Birmingham -- Mr. Chen's
Birmingham's Chinese food scene took a turn for the better with the recent opening of the restaurant, Mr. Chen's Authentic Chinese Cooking, in Hoover.
Mr. Chen and his wife have been in the Birmingham area for more than two decades. They ran the Red Pearl Restaurant in its heyday and more recently had a place in Center Point, according to The Birmingham News.
My wife and I went Saturday evening before the Loudon Wainwright III concert. The place was packed early. About two-thirds of tables were three-generation Asian families, while the rest were curious Westerners.
This is not your typical Chinese menu. No Moo Goo Gai Pan and electric-red sweet-and-sour dishes (although there are kung pao chicken and sesame chicken). Instead think Basil Squid, Ginger and Onion Crab, Spare ribs wrapped in Lotus Leaf, Braised Beef Belly in hot pot.
For starters, you have a choice of cold plates(braised beef shanks, pig ears, smoked duck -- each $6.95), steamed pork buns ($3.95), dumplings ($3.05), Za-jiang Bean Sauce noodles ($5.95) or Sticky rice wrapped in lotus leaf, $3.95 (A typical dim sum dish with meats and vegetables mixed with the rice, then steamed in the lotus leaf). They also have some soups.
For vegetarians (like my wife), entrees include a variety of tofu dishes as well as all-vegetable dishes like string bean, pea leaves and lilly flower and vegetable combination.
Prices for almost everything, including most seafood dishes, is under $10. It would be fun to go with a group, order half the menu and graze family style. Portions are generous. The three clay pot dishes are all under $15.00.
I had the smoked pork with garlic shoots. Delicious -- salty and not too smoky. It's very similar to tofu with baked bean curd and bamboo shoots. My wife had ma po tofu, which came in a small braisier and was delicious.
No alcohol, and it's unlikely they're in a hurry to get any. They serve a variety of teas and what they bill as "milk teas."
It's a storefront operation in "old" Hoover, but they have done a nice job of decorating all things considered. Limited number of tables.
Mr/ Chen's is in the plaza with Hoover Drugs, next to the new Publix on U.S. 31 in Hoover (not far from I-65 and the Vestavia Hills line) and behind the Region's bank. It's open six days for lunch and dinner (9 p.m. close). Closed Mondays.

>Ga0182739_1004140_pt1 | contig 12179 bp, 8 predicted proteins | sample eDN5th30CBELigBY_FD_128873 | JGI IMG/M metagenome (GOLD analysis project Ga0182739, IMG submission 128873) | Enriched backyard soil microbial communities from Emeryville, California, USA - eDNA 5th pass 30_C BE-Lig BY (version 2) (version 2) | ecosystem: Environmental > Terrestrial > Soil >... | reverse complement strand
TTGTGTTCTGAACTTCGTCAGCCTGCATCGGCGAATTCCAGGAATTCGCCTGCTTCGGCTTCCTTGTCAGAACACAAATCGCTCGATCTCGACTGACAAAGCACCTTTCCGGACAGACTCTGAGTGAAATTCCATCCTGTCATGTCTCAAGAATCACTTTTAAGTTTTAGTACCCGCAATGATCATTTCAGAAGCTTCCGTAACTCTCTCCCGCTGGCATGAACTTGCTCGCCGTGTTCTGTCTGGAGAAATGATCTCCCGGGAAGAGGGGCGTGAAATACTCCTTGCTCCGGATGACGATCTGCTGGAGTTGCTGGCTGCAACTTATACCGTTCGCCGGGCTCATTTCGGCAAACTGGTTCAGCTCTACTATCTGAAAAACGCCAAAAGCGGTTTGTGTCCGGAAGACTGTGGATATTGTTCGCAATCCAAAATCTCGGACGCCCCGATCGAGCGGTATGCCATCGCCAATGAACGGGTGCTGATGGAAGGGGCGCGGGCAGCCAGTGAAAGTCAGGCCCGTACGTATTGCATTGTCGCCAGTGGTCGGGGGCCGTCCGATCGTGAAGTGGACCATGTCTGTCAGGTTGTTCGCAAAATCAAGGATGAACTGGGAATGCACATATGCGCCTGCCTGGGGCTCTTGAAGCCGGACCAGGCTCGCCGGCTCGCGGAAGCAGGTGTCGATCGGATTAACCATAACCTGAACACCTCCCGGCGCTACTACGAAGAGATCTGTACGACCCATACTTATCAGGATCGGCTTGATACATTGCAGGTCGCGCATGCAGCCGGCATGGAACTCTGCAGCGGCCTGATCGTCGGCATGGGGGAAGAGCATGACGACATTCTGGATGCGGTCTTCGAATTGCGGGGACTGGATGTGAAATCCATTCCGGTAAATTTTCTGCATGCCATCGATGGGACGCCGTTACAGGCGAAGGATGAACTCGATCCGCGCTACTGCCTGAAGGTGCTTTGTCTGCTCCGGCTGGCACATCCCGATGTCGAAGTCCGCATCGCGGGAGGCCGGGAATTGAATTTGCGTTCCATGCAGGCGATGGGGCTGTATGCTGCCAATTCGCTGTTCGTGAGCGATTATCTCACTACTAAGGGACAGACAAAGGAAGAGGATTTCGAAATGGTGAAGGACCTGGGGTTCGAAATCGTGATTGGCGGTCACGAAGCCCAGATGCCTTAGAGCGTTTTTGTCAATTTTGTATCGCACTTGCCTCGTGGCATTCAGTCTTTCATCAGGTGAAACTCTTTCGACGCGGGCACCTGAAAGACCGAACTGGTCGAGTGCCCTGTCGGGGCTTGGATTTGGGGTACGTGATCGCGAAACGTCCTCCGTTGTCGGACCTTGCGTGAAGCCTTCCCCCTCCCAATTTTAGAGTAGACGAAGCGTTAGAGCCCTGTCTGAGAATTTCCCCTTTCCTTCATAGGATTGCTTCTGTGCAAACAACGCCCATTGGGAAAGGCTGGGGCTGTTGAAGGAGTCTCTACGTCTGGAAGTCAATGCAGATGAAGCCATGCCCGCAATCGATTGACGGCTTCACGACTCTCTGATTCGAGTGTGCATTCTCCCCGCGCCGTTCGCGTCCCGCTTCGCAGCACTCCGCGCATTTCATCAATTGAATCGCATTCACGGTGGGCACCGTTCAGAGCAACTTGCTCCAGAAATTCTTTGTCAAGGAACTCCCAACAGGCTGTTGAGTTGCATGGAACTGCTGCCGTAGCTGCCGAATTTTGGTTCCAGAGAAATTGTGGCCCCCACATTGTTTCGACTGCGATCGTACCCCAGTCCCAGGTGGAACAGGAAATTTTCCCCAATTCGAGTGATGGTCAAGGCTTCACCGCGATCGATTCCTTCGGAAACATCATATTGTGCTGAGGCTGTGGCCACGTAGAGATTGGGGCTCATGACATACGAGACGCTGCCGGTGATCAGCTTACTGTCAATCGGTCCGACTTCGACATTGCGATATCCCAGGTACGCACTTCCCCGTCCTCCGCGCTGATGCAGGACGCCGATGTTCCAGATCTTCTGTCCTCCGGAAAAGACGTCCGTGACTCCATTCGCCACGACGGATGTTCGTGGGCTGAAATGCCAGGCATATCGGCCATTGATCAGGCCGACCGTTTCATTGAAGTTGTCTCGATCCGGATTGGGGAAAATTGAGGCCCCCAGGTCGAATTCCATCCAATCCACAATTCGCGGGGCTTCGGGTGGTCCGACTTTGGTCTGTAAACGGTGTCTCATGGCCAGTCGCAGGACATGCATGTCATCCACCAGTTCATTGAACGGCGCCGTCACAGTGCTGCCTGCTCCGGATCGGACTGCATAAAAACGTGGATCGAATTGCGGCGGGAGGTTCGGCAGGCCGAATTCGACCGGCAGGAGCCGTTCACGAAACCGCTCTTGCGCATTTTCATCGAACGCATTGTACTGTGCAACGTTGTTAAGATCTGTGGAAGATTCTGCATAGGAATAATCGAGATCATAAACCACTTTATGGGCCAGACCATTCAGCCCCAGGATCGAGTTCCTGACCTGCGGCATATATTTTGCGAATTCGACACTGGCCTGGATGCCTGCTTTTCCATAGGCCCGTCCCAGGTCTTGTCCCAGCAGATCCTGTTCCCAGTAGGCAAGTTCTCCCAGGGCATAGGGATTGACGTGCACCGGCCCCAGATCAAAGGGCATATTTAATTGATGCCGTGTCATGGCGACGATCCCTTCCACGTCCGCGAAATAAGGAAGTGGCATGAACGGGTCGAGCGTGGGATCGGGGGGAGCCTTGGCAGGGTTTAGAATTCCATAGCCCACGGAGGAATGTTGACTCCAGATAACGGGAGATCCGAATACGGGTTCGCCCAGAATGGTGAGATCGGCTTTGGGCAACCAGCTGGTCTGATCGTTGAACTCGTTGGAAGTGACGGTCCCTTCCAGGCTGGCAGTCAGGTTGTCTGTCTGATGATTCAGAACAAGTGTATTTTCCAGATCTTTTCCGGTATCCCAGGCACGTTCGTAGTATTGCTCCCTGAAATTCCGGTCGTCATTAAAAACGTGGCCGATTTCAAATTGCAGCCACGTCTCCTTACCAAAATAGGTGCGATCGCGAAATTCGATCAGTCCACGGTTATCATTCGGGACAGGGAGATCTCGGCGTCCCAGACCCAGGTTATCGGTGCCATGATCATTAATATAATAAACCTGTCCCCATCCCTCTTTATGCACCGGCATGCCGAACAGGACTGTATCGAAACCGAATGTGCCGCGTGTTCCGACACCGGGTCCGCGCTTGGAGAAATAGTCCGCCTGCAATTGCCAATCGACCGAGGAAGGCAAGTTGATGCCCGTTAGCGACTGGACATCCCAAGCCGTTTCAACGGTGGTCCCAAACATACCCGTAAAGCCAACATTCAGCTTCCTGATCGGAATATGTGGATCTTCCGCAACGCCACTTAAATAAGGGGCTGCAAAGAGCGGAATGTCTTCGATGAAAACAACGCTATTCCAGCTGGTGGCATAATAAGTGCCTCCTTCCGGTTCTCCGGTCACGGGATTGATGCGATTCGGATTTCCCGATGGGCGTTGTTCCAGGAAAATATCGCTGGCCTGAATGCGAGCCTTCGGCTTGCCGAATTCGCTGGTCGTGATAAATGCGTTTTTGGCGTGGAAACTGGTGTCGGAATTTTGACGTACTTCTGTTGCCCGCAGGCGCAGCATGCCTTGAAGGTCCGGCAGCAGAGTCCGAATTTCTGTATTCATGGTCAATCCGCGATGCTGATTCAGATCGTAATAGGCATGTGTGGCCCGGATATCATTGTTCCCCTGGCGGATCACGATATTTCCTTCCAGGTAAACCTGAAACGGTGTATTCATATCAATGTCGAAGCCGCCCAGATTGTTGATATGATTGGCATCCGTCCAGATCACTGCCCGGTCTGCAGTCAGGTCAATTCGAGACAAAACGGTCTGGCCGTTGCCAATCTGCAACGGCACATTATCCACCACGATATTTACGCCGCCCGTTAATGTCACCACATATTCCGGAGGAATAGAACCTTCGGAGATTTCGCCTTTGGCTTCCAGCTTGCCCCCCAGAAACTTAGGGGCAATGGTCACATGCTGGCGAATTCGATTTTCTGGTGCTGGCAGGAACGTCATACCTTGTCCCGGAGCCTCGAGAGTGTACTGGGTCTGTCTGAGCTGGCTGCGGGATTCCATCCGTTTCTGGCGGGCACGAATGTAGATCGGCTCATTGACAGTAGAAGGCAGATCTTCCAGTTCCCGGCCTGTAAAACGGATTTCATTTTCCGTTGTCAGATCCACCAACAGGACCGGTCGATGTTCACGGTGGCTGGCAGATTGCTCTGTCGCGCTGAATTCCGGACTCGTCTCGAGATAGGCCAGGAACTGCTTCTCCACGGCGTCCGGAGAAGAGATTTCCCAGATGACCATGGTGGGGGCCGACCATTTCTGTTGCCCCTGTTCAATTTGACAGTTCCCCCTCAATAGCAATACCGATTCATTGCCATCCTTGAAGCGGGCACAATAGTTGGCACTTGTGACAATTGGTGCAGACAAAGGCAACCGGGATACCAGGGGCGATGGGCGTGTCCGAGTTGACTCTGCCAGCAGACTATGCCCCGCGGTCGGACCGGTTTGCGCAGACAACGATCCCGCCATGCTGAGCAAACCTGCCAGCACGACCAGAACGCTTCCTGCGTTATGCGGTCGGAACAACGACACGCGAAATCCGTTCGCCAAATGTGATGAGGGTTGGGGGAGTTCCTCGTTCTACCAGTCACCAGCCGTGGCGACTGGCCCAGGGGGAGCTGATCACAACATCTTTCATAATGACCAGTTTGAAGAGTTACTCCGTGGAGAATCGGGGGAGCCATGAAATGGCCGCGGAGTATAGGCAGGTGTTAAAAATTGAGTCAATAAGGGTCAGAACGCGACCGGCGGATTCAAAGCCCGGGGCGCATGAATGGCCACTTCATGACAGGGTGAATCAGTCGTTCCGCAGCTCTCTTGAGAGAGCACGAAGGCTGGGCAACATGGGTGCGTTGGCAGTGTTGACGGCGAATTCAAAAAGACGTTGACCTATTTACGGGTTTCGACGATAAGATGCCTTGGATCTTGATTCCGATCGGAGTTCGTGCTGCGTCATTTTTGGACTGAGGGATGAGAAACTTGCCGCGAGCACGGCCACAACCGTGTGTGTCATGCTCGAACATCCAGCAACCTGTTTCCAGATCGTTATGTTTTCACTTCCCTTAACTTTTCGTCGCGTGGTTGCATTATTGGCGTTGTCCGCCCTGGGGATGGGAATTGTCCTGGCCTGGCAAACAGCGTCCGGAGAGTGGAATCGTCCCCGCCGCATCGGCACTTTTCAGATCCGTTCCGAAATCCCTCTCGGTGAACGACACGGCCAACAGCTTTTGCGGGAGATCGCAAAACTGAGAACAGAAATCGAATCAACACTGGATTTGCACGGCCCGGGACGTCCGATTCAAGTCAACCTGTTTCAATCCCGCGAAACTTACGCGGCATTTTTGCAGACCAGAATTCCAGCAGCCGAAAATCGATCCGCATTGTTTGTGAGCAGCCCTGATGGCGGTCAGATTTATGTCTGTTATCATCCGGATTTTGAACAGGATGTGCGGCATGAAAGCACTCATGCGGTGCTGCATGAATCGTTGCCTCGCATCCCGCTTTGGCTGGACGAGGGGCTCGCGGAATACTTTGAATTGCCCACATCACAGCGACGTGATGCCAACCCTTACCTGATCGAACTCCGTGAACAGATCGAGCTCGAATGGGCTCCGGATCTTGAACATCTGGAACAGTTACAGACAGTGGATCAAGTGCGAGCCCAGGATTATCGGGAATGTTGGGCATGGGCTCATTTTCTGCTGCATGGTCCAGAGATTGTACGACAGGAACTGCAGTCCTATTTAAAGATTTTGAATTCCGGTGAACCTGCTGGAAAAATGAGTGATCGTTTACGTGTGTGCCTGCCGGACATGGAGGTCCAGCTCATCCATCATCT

I stopped in around 6 tonight to a mostly packed house that was standing room only by the time I left.
The steamed mini buns are xiao long bao (soup dumplings), or their version of them anyway. While smaller with a little less soup content (aspic) than I am used to, I couldn't be happier to find them on a menu in town. They are supposedly made in house. More meat, less soup, thick(er) skins. 10 to an order and I ate 9 before one of the skins broke, spilling the soup out in the bamboo steamer. They did not serve them with the soup spoons, making them a little harder to pickup without tearing the skin, but not impossible (see 9 above).
I also ordered the beef with bean curd and cilantro. This was good, although I had hoped it would be a little spicier and I think bean curd is lost on me.
Very generous portions, so much so that the sweet older woman (perhaps Mrs. Chen?) shook her head like I was crazy when I ordered two entrees to go with my XLBs. Good Asian leftovers are about the only leftovers I eat, half the time never taking the time to reheat.
So yeah, I also ordered the s&p ("crispy salted") oysters. Either the oil was a little off (although the actual batter/fry job was excellent), they were too oystery (?) or, maybe I just love raw oysters and only tolerate fried ones. Ehh.